A variate can be used to form groups in a new factor column by splitting its values into several ranges that then become the levels of the new factor. For example, a variate called ‘Age‘ could be split into a number of age ranges, or a variate called ‘Scores‘ could be split into low, average and high scoring ranges.
- Put the cursor in the spreadsheet column you want to use then select Spread | Calculate | Code to Groups.
- Enter a name for the new factor column in the Groups column name field.
- Enter the Number of groups you want to create. These will become the levels of your factor.
- Ignore the first Break points cell. In the second cell enter a value below which will divide the first and second range. Repeat for subsequent ranges.
(If you de-select the option Limits are lower boundaries you will need to put in the upper bound of each group, rather than the lower bound, starting from cell 1.).
- Edit the labels to something meaningful or leave them at their defaults (the defaults will display the numeric ranges you specified as break points).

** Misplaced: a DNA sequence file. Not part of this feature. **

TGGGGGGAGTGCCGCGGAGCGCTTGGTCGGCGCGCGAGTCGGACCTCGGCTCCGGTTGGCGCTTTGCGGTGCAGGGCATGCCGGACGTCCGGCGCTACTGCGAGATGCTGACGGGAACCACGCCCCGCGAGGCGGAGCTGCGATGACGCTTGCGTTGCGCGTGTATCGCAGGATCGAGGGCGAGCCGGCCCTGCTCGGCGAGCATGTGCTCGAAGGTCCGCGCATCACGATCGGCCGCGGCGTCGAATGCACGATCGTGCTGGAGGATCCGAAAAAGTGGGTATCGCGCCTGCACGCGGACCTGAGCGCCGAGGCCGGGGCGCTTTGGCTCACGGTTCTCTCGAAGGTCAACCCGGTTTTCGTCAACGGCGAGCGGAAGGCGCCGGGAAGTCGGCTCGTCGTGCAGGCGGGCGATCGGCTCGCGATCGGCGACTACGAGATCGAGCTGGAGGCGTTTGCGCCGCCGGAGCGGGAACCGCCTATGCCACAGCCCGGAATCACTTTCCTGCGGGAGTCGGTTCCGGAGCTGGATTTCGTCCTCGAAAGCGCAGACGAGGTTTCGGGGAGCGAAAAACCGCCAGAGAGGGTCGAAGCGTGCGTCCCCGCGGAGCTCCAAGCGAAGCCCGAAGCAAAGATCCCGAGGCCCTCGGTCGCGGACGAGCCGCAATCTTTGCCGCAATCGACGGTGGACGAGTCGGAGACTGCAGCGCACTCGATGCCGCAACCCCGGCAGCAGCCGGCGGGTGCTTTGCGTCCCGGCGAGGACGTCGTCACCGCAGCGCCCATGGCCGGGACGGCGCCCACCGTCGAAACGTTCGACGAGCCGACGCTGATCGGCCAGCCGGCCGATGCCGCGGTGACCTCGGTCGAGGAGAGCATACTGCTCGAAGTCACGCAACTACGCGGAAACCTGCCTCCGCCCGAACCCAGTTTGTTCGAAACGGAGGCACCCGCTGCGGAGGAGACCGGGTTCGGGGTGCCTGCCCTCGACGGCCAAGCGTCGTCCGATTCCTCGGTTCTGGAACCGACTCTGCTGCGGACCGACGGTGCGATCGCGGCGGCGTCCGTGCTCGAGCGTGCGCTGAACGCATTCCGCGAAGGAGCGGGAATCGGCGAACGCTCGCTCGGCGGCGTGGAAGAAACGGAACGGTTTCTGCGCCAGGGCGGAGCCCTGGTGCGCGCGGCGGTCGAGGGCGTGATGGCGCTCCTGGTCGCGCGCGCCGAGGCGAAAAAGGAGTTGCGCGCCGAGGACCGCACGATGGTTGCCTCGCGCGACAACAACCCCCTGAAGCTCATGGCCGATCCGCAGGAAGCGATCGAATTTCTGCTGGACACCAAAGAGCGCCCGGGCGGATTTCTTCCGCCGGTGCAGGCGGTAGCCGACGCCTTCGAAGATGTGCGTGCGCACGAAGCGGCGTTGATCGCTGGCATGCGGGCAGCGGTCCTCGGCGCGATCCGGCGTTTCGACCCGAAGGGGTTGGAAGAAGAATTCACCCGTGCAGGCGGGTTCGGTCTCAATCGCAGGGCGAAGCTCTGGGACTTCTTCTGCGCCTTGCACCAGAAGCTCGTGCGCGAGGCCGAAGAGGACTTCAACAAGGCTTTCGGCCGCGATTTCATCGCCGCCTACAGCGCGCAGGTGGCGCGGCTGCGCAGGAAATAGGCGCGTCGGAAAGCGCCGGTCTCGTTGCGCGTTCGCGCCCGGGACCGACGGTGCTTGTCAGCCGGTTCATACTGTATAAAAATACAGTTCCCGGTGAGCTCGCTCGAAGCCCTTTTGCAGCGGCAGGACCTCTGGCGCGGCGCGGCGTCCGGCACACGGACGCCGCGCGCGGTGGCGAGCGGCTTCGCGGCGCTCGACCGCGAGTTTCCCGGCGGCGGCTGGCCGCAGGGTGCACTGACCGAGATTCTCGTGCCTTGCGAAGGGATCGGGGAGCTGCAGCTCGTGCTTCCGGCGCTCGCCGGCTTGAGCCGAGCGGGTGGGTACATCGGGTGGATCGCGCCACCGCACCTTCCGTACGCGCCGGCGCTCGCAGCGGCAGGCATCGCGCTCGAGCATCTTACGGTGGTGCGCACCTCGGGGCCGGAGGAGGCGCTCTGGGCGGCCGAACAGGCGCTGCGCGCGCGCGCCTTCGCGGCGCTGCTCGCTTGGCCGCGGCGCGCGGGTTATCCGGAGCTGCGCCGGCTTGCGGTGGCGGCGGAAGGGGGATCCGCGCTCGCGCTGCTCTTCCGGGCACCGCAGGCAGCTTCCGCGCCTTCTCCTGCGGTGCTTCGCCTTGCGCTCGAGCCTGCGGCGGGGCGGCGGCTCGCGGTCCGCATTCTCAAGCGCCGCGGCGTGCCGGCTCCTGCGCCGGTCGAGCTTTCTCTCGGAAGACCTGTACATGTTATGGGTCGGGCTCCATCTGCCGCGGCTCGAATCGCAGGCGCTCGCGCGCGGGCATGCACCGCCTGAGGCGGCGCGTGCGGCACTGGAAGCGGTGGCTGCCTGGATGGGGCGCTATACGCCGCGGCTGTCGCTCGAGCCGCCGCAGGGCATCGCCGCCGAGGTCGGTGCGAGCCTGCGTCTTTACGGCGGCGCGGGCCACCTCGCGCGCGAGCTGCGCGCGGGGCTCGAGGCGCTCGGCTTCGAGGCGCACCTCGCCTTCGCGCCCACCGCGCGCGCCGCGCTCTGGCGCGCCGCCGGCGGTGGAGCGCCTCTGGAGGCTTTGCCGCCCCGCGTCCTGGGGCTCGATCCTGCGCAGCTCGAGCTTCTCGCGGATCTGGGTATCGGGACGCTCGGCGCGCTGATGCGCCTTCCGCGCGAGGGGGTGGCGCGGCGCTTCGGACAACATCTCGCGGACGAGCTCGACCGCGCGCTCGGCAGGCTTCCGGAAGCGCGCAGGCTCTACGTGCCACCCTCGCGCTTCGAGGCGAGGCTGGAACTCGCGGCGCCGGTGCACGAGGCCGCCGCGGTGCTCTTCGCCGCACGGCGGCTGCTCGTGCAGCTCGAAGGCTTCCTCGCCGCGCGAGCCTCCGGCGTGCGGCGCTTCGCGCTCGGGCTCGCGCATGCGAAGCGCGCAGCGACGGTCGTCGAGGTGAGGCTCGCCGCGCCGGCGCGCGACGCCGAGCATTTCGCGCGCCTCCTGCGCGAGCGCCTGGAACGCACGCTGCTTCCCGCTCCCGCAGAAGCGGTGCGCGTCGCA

- Click OK to create the new column.
|Break points||Specifies the break points (or limits) that are used to divide the values up into groups.|
|Levels||Specifies the levels that are given to each group. Default values are 1…n.|
|Labels||The labels that are given to each group. Default values are generated from the break points, but you can edit these.|
|Counts||The number of values that will coded to each group with the current break points. The Counts column is provided for information and cannot be changed.|
|Groups column name||Specify the name of the new factor to be created. This may be the name of an existing column, in which case this column is overwritten (after a displaying a warning).|
|Number of groups||Specify the number of groups for the new factor. The number of break points that need to be specified should be one less than the number of groups, but at least 2.|
|Limits are lower boundaries||
When selected, the first group will be defined by the values less than the first Break point (specified in the second row). The first group label is then automatically specified as < this break point e.g. < 18. You can edit the label if required.
When this option is not selected, the last group will be defined by the values greater than the last Break point (specified in the second to last row). The last group label is then automatically specified as > this break point e.g. > 40.
|Reset||Set all editable fields back to their default values.|
|= Ranges||Calculate a set of Break points that are equally spaced over the range of the data.|
|= Counts||Calculate a set of Break points that divide the values into groups of equal size as close to equal counts as possible.|